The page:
Three VCU police officers travelled to Houston to help with the rescue efforts for those affected by Hurricane Harvey last week.
Officers Chris Kesler, Andrew Riggot and Chris Finch returned from their four-day relief effort last week. They partnered with Remote Area Medical and conducted search and rescue missions.
Since the officers travelled on their own dime, Kesler set up a GoFundMe page to help cover the costs.
“After watching Hurricane Harvey hit Houston and seeing the devastation it has caused, I decided to do something about it,” read the page.
Donations went directly to supplies, gas and food. Any leftover money was donated to RAM. The GoFundMe surpassed its $5,000 goal by $700 a little more than a week of its launch.
“We routinely encourage officers and staff to be involved in community service and outreach,” said VCU Police Chief John Venuti in a statement. “Those of us at VCU gladly contributed personal donations to the officers’ fundraising efforts because we know the people of Houston have an immediate and serious need for help. Our officers really stepped up and took the initiative to find where their time could best be spent helping others in crisis.”
Accompanying efforts were made in the city to send support to those affected by flooding in Texas.
The Richmond Flying Squirrels, VCU, WTVR and Hilldrup Moving and Storage teamed up to raise money and collect donations at The Diamond. The team was able to fill three tractor-trailers with supplies for the victims of the hurricane.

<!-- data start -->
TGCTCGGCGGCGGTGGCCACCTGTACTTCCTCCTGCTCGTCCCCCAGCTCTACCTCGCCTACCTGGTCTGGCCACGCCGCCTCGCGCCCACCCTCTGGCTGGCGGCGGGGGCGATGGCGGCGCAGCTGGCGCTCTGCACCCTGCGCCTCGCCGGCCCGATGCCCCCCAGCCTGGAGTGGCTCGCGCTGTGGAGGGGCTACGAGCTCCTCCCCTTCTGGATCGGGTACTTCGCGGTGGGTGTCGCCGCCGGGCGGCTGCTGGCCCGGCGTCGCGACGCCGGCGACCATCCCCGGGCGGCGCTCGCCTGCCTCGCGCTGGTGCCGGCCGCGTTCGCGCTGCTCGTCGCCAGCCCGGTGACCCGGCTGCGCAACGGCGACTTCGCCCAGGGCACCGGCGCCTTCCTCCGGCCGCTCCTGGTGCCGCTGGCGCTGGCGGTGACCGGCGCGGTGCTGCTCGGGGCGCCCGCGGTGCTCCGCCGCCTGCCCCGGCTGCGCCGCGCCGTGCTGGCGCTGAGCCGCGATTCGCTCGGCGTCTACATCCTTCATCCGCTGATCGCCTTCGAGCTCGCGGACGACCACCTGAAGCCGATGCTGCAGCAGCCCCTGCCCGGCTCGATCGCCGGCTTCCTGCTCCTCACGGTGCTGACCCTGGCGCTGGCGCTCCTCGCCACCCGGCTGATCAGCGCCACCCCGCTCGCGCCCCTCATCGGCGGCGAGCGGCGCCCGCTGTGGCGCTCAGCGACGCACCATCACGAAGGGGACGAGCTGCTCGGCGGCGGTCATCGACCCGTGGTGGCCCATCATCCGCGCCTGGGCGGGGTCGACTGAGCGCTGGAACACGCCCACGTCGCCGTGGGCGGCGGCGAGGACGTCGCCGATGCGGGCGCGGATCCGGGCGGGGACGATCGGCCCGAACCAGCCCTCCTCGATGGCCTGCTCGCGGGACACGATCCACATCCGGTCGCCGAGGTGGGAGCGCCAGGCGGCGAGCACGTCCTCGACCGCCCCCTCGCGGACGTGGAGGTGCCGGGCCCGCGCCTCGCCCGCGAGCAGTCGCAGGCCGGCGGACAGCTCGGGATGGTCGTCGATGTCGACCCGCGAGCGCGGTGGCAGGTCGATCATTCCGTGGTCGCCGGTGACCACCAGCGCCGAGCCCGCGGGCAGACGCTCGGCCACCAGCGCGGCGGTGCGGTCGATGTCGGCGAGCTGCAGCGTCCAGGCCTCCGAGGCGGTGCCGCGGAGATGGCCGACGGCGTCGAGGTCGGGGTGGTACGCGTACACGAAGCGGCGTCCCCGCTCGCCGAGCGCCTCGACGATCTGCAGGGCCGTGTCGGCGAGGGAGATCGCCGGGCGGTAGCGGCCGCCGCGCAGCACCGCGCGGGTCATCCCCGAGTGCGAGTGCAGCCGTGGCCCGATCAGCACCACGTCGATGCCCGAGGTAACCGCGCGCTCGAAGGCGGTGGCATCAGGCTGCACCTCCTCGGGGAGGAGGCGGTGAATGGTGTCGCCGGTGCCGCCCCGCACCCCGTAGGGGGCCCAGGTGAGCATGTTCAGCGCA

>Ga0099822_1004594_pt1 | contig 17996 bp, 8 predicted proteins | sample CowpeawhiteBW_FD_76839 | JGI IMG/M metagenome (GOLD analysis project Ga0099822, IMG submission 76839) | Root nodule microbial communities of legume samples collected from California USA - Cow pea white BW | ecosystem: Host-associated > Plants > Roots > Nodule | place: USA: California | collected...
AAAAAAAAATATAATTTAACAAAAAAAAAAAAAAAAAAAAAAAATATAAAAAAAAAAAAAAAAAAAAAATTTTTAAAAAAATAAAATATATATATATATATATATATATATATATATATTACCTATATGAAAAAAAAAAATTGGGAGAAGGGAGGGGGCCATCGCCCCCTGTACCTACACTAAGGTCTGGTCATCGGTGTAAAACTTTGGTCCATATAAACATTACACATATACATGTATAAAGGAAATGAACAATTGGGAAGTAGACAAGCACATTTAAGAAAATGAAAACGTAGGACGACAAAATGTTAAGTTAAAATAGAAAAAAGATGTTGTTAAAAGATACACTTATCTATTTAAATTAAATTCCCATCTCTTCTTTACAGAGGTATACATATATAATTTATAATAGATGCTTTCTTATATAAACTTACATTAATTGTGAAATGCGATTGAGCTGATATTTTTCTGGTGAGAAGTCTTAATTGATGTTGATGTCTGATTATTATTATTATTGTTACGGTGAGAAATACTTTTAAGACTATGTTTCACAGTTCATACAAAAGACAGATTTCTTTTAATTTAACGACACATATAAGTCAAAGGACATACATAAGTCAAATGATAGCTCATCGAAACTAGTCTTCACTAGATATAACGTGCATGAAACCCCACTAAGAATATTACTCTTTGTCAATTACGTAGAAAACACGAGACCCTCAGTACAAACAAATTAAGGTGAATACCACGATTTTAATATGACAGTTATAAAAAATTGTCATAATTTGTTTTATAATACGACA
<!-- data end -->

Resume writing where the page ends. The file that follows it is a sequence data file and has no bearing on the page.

Rams coach Mike Rhoades, a former Houston resident, was also at the Diamond to help with fundraising efforts.
“I know RVA will once again come through for those that need our help,” Rhoades said in an interview with WTVR. “We need you to contribute and assist all those in the Houston-area who were decimated by this terrible storm. This initiative will directly make it better for those that need it.”
St. Edward-Epiphany Catholic School in Chesterfield continues to raise funds to help their counterparts such as True Cross Catholic School located in Dickinson, Texas, which suffered from severe flood damage.
Mt. Gilead Full Gospel International Church in Chesterfield also took a truck of supplies as well as boats to assist in the rescue efforts.
Mary Lee Clark
Mary Lee is a senior studying journalism. She currently interns for RVAmag and GayRVA.com, in addition to writing for the CT. She previously worked as a makeup artist at Darkwood Manor, did lighting design at Trackside Theater (where she is now on the Board of Directors) and photographed for the Page News and Courier.
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